Doomed to a Conservative/UKIP majority after the next election?
Many are supportive of Jeremy Corbyn’s social, environmental and equality programme but on immigration . . .
Well before an increasingly canny Theresa May used a patriotic ‘dog whistle’ on this subject as “a necessary exercise of the Conservative Party’s ancient talent for survival”, Colin Hines wrote to the Guardian in September about schisms on immigration policy which, he believes, threaten the future of the Labour party.
“A month before the 23 June Brexit referendum you published a letter from me (Labour losing ground to Ukip over migrants, 24 May) warning that Jeremy Corbyn’s policy of “accommodate but don’t control” immigration went against the views of the majority, who realised that the present level of immigration made tackling the social concerns of the “left behind” much more difficult. Having learned nothing from Brexit, Corbyn is sticking to his more-immigration guns in what looks like an electoral death wish.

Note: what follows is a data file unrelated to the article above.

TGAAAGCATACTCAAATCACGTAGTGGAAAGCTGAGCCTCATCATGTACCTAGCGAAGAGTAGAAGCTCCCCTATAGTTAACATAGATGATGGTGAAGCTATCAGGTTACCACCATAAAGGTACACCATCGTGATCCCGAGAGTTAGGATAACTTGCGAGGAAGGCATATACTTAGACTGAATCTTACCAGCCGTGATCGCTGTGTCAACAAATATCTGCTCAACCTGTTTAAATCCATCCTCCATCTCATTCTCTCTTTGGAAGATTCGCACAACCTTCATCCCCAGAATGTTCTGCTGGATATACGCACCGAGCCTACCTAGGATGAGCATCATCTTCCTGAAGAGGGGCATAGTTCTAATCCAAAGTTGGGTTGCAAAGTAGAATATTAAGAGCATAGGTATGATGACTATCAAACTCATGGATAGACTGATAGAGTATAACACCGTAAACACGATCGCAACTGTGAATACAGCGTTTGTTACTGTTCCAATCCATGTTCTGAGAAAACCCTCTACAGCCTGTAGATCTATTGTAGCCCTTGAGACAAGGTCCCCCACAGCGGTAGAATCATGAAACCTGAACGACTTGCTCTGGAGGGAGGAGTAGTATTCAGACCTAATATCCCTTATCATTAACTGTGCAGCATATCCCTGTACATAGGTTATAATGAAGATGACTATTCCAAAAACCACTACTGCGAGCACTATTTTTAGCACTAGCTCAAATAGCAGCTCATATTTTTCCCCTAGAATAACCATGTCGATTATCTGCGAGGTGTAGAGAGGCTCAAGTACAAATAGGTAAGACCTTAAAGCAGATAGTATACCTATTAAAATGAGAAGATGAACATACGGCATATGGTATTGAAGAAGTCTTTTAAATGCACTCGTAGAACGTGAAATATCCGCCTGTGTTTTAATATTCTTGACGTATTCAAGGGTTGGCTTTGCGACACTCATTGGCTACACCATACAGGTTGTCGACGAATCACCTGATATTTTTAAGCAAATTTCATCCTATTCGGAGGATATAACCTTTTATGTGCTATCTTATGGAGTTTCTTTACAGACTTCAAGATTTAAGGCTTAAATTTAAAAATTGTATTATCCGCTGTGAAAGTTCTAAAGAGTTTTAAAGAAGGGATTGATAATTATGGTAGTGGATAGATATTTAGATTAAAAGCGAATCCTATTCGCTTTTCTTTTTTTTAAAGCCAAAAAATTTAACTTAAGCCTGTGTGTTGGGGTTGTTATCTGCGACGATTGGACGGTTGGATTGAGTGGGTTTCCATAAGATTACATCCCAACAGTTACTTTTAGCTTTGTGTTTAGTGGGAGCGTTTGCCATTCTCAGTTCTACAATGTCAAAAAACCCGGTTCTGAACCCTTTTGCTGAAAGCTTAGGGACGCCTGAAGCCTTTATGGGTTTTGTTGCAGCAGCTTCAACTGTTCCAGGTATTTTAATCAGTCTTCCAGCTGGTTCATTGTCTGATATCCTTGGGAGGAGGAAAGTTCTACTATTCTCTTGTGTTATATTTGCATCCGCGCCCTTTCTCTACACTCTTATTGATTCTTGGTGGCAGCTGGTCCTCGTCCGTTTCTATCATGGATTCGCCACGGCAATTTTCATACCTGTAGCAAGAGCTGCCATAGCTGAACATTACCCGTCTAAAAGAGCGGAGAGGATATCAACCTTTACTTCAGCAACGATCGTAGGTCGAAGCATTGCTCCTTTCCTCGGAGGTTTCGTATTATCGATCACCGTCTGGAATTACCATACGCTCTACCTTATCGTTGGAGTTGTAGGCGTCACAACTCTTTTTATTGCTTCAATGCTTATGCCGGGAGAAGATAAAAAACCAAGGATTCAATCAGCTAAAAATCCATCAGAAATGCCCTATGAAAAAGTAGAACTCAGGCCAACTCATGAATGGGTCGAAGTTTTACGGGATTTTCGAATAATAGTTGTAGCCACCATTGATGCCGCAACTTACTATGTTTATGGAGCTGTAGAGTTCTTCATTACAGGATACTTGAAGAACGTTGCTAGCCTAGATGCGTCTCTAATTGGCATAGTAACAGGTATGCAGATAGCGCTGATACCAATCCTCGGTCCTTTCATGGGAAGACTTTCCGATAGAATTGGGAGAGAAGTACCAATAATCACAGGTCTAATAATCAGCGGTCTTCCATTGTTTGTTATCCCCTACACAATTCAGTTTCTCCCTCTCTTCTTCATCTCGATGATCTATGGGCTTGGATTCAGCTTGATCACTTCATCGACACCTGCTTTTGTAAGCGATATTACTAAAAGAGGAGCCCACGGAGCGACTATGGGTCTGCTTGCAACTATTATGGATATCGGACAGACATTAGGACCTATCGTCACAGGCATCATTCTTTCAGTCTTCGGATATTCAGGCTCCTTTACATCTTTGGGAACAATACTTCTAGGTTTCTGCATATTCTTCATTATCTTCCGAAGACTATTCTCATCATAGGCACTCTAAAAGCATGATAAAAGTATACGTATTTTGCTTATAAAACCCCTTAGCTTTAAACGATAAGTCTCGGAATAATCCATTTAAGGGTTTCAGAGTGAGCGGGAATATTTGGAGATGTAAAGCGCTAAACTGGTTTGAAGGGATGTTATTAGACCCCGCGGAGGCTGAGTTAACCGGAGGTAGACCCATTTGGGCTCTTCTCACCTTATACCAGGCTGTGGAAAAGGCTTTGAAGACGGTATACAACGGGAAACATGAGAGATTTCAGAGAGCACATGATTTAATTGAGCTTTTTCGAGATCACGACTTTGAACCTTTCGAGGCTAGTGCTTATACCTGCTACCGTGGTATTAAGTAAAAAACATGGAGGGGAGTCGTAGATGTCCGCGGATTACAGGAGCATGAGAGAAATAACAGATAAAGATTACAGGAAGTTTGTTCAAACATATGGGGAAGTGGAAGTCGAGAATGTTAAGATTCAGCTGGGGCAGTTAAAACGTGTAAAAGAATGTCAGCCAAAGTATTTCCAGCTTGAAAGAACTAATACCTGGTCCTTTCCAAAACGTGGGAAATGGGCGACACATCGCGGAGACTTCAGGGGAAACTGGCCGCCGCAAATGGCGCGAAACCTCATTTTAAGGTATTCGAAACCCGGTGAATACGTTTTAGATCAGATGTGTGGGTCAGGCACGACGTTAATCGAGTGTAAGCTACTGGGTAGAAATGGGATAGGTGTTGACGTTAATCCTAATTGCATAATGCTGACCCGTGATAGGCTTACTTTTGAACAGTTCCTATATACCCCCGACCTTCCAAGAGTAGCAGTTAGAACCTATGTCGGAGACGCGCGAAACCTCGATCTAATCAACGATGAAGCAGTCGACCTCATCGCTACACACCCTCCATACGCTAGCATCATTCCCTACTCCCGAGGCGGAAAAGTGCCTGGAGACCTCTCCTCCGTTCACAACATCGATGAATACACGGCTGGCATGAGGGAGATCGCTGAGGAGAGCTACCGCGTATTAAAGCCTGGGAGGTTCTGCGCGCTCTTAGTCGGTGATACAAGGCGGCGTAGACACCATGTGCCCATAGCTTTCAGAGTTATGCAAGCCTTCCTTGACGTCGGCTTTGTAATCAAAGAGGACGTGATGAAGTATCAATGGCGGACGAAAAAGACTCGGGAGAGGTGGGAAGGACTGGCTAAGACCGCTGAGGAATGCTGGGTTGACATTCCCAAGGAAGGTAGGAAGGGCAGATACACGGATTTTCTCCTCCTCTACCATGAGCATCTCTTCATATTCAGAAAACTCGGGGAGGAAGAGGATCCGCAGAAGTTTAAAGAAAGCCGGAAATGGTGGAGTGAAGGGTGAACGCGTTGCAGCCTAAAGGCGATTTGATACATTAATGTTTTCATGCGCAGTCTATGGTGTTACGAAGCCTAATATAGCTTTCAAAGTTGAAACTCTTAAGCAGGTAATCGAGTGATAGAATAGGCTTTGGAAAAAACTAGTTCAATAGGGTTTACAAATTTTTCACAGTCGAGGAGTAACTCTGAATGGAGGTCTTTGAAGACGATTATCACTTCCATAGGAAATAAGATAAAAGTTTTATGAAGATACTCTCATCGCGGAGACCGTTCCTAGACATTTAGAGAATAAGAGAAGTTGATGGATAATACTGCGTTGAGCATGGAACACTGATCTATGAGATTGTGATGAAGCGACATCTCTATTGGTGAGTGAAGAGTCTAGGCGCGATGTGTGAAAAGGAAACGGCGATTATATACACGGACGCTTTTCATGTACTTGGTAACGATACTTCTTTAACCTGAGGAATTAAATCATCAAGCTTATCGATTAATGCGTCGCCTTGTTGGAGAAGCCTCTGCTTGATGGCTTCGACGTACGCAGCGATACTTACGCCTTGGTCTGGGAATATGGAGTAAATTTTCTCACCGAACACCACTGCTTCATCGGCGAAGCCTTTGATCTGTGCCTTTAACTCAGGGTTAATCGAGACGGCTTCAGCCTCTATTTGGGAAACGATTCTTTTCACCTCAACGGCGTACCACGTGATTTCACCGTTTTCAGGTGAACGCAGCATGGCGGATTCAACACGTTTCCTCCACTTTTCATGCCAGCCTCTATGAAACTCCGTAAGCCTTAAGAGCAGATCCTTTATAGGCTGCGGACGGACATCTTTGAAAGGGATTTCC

“It is the opposite of internationalism, since it implies that we will continue to steal doctors, nurses, IT experts etc from poorer countries, rather than train enough of our own.
“Let’s be clear: continuing with our present immigration policies is also undemocratic, as more than three-quarters of us want immigration reduced, while less than 5% want it increased (Ed: scroll down this text patiently).
“Yet there is a way out of this. Many of us are very supportive of the rest of Corbyn’s social, environmental and equality programme, but unless Labour debates how to makes controlling immigration a central plank of its manifesto, we are surely doomed to a Conservative/UKIP majority after the next election”.